On August 21, 1968, a team from CCN, Spike Team Rattler, begin a long arduous trek up the rugged face of Nui Thuy Son in search of a worthy place to setup a listening and observation post overlooking the basin. The team, seven Chinese ethnic Nung mercenaries led by team leader Special Forces Sgt.1st Class Ames and squad leader Staff Sgt. Larry Trimble, move methodically, expertly up the mountain until they reach an overhang among the rocks. Without a word spoken, a hasty defensive perimeter is established. Ames and Trimble look down the cliff at a small clearing hidden by foliage and rocks. This is a perfect place for an observation and listening post with a panoramic view of two Marine outposts, their CCN compound, C-Team Headquarters, and other units below.

Satisfied no enemy are in the area, ropes are thrown down and one-by-one team members carefully ease down the craggy, weather-beaten face of the cliff, quietly setting into what will be their lair for the next few days. As dusk turns to night, no enemy has yet been seen or heard. The same is true the following day. What the team doesn’t know is elite NVA Sappers and VC units are quietly hiding in caves below preparing for a major assault on American units on the coast.

Sometime after midnight on August 23, 1968, the team isalerted by the sounds and sights of explosions and green and red tracers lighting up the darkness – the NVA and VC are attacking the two Marine outposts. Trimble grabs the radio, desperately trying to contact the Marines but fails. Quickly changing the radio frequency, he calls his CCN compound just as they too are attacked. Spike Team Rattler has no choice but to helplessly watch in horror at the certain death and destruction unfolding before their eyes. But within minutes they too are under heavy attack by enemy soldiers.

In one section of the perimeter, the enemy mounts a ground attack, threating to overrun the team’s position. Trimble hands the radio to Ames and rushes forward to organize a defense from the assaulting enemy. In the midst of throwing grenades and laying down continuous fire on the advancing enemy, a Nung points out a nearby enemy mortar dropping rounds on the CCN compound. Raising and firing a M79 rocket launcher, Trimble destroys the mortar position. Enemy fire becomes more sporadic as flares coming from the basin, light up the darkness, casting eerie shadows on the mountain and the fierce fighting below.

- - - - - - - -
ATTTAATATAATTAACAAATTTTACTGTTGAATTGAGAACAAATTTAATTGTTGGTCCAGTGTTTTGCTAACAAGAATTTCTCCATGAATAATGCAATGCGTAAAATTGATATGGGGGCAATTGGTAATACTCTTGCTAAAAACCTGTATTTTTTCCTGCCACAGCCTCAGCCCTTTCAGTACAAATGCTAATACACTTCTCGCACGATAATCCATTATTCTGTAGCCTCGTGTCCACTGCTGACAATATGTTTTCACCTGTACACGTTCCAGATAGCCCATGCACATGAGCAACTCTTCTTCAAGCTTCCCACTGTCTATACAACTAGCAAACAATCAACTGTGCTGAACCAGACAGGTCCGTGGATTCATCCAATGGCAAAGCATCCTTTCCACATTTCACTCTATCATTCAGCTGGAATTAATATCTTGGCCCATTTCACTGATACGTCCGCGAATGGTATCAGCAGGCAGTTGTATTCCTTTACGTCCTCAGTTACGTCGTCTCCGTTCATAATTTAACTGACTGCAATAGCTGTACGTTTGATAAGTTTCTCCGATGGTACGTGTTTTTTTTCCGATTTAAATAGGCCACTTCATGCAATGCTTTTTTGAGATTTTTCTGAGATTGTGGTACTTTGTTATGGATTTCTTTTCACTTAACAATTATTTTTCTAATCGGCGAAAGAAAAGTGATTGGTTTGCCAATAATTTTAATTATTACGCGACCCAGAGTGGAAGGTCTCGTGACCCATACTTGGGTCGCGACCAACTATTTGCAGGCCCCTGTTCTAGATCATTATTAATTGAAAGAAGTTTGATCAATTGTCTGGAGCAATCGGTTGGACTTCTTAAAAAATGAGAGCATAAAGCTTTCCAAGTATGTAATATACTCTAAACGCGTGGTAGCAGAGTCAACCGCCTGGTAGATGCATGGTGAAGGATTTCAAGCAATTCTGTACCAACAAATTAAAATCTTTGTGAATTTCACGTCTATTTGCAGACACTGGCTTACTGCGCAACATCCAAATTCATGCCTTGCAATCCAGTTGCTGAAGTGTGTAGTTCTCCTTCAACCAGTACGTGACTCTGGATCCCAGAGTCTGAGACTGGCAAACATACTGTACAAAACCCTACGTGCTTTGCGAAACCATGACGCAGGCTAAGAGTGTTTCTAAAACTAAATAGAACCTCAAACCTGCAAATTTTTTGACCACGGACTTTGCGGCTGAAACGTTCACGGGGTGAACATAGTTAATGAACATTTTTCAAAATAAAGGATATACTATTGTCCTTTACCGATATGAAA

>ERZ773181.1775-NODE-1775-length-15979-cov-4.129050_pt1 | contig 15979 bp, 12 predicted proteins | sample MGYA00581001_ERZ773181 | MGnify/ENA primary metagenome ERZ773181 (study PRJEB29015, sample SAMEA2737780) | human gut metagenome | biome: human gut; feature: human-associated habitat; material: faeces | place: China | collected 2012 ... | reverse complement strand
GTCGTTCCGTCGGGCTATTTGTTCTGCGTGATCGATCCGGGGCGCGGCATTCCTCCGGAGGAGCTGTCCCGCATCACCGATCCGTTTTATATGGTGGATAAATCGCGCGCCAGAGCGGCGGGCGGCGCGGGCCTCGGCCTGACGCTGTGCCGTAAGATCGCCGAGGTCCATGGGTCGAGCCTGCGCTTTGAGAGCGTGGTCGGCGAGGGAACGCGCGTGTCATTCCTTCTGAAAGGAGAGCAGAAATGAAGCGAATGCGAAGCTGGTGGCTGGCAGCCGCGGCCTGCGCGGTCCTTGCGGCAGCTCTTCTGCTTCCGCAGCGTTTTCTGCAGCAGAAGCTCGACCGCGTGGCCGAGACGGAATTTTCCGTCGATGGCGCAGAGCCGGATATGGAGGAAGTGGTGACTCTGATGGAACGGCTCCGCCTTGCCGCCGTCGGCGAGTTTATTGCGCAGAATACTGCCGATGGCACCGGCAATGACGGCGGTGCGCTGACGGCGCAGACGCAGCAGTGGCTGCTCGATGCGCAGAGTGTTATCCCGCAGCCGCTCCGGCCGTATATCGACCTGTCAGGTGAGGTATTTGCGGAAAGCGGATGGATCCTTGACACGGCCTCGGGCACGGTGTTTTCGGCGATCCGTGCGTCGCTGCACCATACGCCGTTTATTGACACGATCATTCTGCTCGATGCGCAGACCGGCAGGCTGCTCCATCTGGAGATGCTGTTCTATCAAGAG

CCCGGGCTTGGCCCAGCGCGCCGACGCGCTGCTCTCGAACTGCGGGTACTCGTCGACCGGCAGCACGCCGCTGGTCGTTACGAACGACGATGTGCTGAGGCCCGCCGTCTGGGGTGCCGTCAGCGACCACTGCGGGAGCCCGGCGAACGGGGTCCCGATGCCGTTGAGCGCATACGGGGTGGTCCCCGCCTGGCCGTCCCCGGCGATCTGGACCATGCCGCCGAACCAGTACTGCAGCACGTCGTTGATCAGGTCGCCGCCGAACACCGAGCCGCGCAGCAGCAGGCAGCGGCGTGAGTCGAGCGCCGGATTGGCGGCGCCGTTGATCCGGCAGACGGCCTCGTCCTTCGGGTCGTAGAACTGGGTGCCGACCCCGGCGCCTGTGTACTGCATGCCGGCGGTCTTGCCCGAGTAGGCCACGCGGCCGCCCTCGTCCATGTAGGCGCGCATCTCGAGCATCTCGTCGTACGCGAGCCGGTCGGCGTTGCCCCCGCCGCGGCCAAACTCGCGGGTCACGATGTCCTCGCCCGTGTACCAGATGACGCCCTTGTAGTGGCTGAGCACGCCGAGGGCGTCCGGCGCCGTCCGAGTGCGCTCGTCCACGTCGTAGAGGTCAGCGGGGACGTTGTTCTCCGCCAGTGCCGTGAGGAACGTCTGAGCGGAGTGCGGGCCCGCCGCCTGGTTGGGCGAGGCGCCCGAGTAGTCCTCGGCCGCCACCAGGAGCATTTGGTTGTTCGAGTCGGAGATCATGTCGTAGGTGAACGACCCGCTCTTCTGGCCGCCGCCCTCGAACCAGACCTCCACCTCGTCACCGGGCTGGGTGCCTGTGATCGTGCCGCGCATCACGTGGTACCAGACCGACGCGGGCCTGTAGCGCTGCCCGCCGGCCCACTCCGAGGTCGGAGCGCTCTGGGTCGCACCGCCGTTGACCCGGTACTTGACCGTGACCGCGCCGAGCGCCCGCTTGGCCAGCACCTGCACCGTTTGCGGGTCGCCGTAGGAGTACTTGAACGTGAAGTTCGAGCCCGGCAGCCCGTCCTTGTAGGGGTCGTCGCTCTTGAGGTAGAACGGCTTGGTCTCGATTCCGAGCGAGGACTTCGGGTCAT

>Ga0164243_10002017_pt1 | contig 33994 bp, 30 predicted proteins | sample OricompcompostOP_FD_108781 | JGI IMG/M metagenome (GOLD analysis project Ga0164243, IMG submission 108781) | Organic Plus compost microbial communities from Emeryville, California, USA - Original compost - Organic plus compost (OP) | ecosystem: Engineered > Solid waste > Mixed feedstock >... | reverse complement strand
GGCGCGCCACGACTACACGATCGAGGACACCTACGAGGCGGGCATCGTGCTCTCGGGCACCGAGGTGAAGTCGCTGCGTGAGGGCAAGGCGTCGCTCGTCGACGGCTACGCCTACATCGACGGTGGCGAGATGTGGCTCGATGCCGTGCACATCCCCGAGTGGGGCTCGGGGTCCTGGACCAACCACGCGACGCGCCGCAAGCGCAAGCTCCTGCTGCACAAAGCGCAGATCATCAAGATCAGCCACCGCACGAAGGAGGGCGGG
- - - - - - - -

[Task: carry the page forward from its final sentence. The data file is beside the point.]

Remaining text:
Fifteen minutes after the initial attack on FOB 4 and the C-Team, a Spectre AC-130 gunship arrives over the battle area, hosing down the attacking NVA and VC with a steady stream of deadly fire from its 25mm Gatling-type rotary cannon. The fight continues inside the CCN compound, small arms fire and satchel-charges explode everywhere as the enemy and Special Forces soldiers fight hand-to-hand in deadly combat.

After what seems like forever, the rising sun from the South China Sea pushes back the shadows on the beach as surviving NVA and VC escape along the South China Sea beach.

In the growing daylight, the terrible bloodbath is overwhelming for both battle harden warriors and those with little or no experience in war.

But the fighting is not over for Spike Team Rattler.

Wanting to check how vulnerable the team might be, Trimble and several of the Nungs leave their perimeter only to run into an enemy patrol. Following a short firefight, with Ames and the other Nungs from inside the perimeter providing covering fire, a second enemy 82mm mortar is captured along with other enemy equipment and documents. A helicopter flies out and takes the enemy equipment and documents. Ames accompanies the documents back. Some shots are fired at the hovering helicopter just before it climbs away. Trimble, the only American on the ground, is now the team leader. Among the captured papers was a detailed plan for a second attack on the Marine amphibious unit, which was thwarted.

Still surrounded on the mountain, Trimble learns from his interpreter the Nungs intend to sneak through the enemy lines and return to the compound. Refusing to abandon his post, the Nungs leave him behind. But moments after leaving, a firefight erupts bringing them running back to Trimble. With no hope of escaping and too much enemy fire for a helicopter extraction, the team stays put.

That night the enemy tries twice to overrun the perimeter only to be turned back by the team’s ground fire and gunships firing danger-close to the team’s perimeter. So close, the team is peppered by shrapnel, flying rocks and debris. One Nung is so severely wounded in this fight, he surely would have died if not for Trimble, a trained medic, stopping the bleeding.